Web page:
Up the peninsula a dozen miles in Nahcotta, Sandy Nielson was also missing Joel and his family.

A retired schoolteacher, Nielson had a special fondness for Joel, whose family lived in a trailer a few doors down from her house overlooking the bay. He was 5 when they met — “a kind, charming little boy” who needed some help with school, she said. She gave it to him.

She eventually got to know his mom, Maria Diaz — sister to Gladys Diaz, the piñata maker — his dad, Miguel Meliton, crew leader for a small shellfish farmer, and two younger sisters.

She went to weekend volleyball games Meliton would host in his backyard, a picnic always in progress. When Nielson had heavy things to carry at home, Meliton would help.

After ICE stopped Meliton as he got into his truck one March morning, Nielson worried about Diaz, left as the sole provider. From Nielson’s living room, she would later see Diaz on the mudflats, clamming into the night.

“Rain would be crashing down and she would be out there,” Nielson said.

In Puerto Vallarta, Meliton was missing Pacific County.

He lived there 18 years, or as it felt to the 35-year-old Meliton, “all my life.”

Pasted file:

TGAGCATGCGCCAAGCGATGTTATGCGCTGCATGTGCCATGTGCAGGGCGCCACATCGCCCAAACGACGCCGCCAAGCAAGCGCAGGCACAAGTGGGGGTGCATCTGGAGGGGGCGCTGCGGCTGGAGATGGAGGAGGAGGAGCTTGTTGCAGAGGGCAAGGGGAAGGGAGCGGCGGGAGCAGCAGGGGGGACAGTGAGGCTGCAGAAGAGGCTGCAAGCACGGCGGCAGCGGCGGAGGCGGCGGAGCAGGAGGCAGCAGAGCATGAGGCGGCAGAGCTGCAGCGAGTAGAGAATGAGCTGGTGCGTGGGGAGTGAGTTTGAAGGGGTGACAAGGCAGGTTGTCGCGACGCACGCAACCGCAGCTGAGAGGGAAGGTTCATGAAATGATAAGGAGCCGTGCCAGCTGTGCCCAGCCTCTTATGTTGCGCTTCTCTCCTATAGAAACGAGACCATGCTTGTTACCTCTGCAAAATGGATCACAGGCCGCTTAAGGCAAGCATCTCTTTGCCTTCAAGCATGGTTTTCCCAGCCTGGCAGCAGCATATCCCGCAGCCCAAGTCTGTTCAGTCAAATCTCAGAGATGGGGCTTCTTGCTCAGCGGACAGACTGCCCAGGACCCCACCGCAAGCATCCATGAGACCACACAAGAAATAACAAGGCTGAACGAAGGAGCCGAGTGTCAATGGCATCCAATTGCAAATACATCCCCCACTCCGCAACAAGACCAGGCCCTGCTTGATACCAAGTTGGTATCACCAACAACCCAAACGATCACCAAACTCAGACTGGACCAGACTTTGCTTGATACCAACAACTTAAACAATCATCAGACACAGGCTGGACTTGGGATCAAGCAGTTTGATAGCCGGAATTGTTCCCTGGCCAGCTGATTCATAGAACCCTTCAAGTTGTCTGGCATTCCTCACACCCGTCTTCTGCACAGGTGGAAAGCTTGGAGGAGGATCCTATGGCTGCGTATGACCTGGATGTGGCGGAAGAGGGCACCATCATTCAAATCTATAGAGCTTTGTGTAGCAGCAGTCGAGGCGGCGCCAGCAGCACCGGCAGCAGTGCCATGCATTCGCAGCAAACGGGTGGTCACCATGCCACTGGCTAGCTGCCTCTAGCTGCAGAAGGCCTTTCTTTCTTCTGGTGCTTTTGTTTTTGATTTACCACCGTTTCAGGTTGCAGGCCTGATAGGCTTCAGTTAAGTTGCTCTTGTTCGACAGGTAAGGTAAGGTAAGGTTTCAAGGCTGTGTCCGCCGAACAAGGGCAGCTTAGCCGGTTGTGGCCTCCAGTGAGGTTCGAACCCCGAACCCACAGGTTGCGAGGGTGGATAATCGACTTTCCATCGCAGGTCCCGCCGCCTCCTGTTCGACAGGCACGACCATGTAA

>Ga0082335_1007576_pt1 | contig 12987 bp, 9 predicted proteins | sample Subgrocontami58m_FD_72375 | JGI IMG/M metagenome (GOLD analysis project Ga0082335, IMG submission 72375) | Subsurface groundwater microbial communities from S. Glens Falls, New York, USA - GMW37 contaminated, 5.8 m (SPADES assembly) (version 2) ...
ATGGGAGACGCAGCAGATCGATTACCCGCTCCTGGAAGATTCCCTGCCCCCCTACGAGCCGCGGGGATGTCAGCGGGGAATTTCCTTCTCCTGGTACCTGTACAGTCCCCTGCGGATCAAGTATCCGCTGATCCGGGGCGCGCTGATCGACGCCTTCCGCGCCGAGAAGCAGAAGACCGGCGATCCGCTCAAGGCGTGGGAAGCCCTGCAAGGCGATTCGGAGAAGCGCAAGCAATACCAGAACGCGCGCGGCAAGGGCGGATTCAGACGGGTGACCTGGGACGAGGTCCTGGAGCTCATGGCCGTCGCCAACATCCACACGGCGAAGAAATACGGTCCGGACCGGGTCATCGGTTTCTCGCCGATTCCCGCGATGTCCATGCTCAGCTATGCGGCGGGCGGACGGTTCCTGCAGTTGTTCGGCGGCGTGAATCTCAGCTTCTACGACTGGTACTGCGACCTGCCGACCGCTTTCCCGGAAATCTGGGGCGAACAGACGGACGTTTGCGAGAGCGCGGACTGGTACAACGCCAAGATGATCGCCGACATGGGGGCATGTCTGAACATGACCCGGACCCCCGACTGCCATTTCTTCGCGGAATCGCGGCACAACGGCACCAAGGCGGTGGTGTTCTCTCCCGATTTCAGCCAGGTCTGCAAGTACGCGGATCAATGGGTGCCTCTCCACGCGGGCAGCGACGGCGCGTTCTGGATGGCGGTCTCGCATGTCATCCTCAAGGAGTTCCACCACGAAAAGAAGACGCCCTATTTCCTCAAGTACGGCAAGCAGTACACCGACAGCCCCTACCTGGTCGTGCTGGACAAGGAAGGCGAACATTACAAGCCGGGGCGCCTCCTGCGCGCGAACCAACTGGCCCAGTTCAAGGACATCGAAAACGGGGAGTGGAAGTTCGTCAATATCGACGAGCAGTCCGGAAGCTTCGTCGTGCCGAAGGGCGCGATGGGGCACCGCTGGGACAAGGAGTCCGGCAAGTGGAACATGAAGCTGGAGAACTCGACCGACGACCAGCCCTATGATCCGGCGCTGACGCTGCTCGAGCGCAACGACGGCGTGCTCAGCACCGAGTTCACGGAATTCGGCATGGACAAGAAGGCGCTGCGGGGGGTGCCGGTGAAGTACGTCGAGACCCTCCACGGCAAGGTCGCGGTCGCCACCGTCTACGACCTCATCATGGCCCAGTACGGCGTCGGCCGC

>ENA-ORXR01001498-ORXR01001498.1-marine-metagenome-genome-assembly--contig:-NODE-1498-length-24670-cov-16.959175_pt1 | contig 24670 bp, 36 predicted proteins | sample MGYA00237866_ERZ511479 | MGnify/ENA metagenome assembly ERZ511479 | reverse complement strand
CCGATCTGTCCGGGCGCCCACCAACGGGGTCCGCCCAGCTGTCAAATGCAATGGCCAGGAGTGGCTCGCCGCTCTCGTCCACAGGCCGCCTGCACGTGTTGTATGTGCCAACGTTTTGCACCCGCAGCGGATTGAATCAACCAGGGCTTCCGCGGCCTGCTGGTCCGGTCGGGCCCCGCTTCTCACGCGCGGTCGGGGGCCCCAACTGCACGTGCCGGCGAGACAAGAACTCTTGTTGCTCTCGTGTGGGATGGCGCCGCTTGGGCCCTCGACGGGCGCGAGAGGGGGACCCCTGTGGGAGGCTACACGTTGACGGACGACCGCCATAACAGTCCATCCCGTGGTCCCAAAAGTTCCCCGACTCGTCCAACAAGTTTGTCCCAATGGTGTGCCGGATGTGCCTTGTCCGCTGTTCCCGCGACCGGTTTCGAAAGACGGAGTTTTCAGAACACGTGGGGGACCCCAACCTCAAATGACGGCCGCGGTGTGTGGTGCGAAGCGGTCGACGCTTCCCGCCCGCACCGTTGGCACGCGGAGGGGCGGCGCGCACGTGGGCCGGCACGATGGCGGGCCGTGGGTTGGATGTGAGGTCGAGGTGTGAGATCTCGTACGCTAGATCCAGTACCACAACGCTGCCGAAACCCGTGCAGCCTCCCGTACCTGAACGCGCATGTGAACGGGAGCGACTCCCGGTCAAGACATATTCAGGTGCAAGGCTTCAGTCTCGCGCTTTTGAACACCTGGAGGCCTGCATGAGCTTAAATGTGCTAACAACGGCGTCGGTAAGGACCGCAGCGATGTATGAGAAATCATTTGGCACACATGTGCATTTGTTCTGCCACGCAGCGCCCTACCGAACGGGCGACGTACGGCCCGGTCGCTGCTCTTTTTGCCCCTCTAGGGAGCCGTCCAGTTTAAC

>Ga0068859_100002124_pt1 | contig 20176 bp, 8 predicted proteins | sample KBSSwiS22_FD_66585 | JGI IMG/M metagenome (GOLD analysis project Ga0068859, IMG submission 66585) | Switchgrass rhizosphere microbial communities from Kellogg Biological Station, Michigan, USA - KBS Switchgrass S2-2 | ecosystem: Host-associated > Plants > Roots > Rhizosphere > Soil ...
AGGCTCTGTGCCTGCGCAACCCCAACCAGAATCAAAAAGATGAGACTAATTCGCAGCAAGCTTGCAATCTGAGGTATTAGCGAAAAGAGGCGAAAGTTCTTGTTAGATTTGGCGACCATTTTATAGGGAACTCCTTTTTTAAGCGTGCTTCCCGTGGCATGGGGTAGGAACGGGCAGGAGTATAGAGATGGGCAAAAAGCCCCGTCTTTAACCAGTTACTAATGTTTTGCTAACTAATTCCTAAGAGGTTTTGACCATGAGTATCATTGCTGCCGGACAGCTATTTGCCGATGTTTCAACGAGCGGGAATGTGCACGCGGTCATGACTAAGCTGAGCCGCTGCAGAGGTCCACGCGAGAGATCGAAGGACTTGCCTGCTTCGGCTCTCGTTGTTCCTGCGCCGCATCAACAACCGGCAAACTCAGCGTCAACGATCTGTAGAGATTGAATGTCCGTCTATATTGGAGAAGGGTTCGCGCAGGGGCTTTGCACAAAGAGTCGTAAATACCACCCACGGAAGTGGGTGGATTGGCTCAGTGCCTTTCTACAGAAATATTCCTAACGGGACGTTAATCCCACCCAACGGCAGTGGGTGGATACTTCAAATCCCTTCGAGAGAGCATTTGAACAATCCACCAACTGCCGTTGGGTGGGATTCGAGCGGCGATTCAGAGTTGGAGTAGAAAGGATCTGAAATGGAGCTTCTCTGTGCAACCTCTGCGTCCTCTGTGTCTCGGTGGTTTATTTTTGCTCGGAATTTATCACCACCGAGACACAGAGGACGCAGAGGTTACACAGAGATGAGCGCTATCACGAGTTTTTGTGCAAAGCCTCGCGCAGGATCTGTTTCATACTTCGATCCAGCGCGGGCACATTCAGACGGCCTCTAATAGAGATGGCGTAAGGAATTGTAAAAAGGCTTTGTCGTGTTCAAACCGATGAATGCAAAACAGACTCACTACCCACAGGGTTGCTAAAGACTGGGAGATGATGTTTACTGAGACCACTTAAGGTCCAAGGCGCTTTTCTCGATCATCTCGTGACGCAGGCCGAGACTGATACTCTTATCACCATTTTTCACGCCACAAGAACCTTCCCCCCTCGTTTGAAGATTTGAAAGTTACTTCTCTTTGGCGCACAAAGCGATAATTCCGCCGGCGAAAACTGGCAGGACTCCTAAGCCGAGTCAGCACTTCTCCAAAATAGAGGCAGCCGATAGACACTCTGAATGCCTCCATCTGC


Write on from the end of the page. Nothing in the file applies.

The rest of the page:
He went home about 10 years ago to see his dying father. When he tried sneaking back into the U.S., he was caught. He made it across the next time, but the deportation order on his record made him a priority for removal under Trump.

He described this from a little fruit store he now runs. It’s OK money, by Mexico standards. Tourists buy from him, and he makes about $200 every two weeks.

It doesn’t go far, though, and is nothing like the $3,500 he earned in two weeks in Nahcotta. He hardly paid any rent there either, because his boss owned the trailer and gave him a steep discount for growing oyster seeds in two tanks in his garage. When they got big, he would dump them into the bay.

While all his family is now in Mexico, they aren’t living together yet. Having arrived first, he rented just a small room.

So Diaz and the kids went to stay with her brother about two hours away. That’s where she and Meliton are building a house, and thinking of opening a restaurant — if they don’t go to Canada, Meliton’s latest dream.

Joel didn’t like Mexico when he first arrived. He missed his friends and talked all the time about the heat.

“Don’t be sad,” his dad told him. “You can go back anytime.”

Joel and his siblings are American citizens.

He likes it better now. He has new friends and a new school. But already he’s thinking about returning to Pacific County. Danner’s mom invited him to visit in the summer.

Sure, Meliton said. Two weeks. Three weeks. The three amigos could be together again.